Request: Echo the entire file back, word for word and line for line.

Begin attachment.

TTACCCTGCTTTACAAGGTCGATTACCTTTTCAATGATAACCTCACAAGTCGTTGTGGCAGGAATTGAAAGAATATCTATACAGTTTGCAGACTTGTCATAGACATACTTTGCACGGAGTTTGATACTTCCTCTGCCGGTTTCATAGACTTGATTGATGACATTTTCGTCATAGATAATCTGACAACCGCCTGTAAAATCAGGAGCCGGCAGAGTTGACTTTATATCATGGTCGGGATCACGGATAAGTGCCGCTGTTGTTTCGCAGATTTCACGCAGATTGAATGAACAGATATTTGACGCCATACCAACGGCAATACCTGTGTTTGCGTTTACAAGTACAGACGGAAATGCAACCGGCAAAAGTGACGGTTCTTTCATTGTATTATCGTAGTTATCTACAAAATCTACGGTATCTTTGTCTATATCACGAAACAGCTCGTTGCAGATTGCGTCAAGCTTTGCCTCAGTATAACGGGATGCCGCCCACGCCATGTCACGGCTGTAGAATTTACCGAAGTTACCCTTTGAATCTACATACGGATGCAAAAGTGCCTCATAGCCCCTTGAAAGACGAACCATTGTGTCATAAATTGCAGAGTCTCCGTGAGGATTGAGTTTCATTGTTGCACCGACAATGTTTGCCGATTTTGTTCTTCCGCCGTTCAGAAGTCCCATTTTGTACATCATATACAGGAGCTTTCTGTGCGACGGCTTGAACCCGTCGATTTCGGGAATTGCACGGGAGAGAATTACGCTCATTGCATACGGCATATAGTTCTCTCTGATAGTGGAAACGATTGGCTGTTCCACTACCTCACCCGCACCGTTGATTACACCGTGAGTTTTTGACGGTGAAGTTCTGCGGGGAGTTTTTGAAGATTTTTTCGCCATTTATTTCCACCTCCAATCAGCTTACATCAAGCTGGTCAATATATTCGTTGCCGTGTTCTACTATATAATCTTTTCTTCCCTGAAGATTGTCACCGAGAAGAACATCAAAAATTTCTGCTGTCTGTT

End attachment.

TTACCCTGCTTTACAAGGTCGATTACCTTTTCAATGATAACCTCACAAGTCGTTGTGGCAGGAATTGAAAGAATATCTATACAGTTTGCAGACTTGTCATAGACATACTTTGCACGGAGTTTGATACTTCCTCTGCCGGTTTCATAGACTTGATTGATGACATTTTCGTCATAGATAATCTGACAACCGCCTGTAAAATCAGGAGCCGGCAGAGTTGACTTTATATCATGGTCGGGATCACGGATAAGTGCCGCTGTTGTTTCGCAGATTTCACGCAGATTGAATGAACAGATATTTGACGCCATACCAACGGCAATACCTGTGTTTGCGTTTACAAGTACAGACGGAAATGCAACCGGCAAAAGTGACGGTTCTTTCATTGTATTATCGTAGTTATCTACAAAATCTACGGTATCTTTGTCTATATCACGAAACAGCTCGTTGCAGATTGCGTCAAGCTTTGCCTCAGTATAACGGGATGCCGCCCACGCCATGTCACGGCTGTAGAATTTACCGAAGTTACCCTTTGAATCTACATACGGATGCAAAAGTGCCTCATAGCCCCTTGAAAGACGAACCATTGTGTCATAAATTGCAGAGTCTCCGTGAGGATTGAGTTTCATTGTTGCACCGACAATGTTTGCCGATTTTGTTCTTCCGCCGTTCAGAAGTCCCATTTTGTACATCATATACAGGAGCTTTCTGTGCGACGGCTTGAACCCGTCGATTTCGGGAATTGCACGGGAGAGAATTACGCTCATTGCATACGGCATATAGTTCTCTCTGATAGTGGAAACGATTGGCTGTTCCACTACCTCACCCGCACCGTTGATTACACCGTGAGTTTTTGACGGTGAAGTTCTGCGGGGAGTTTTTGAAGATTTTTTCGCCATTTATTTCCACCTCCAATCAGCTTACATCAAGCTGGTCAATATATTCGTTGCCGTGTTCTACTATATAATCTTTTCTTCCCTGAAGATTGTCACCGAGAAGAACATCAAAAATTTCTGCTGTCTGTT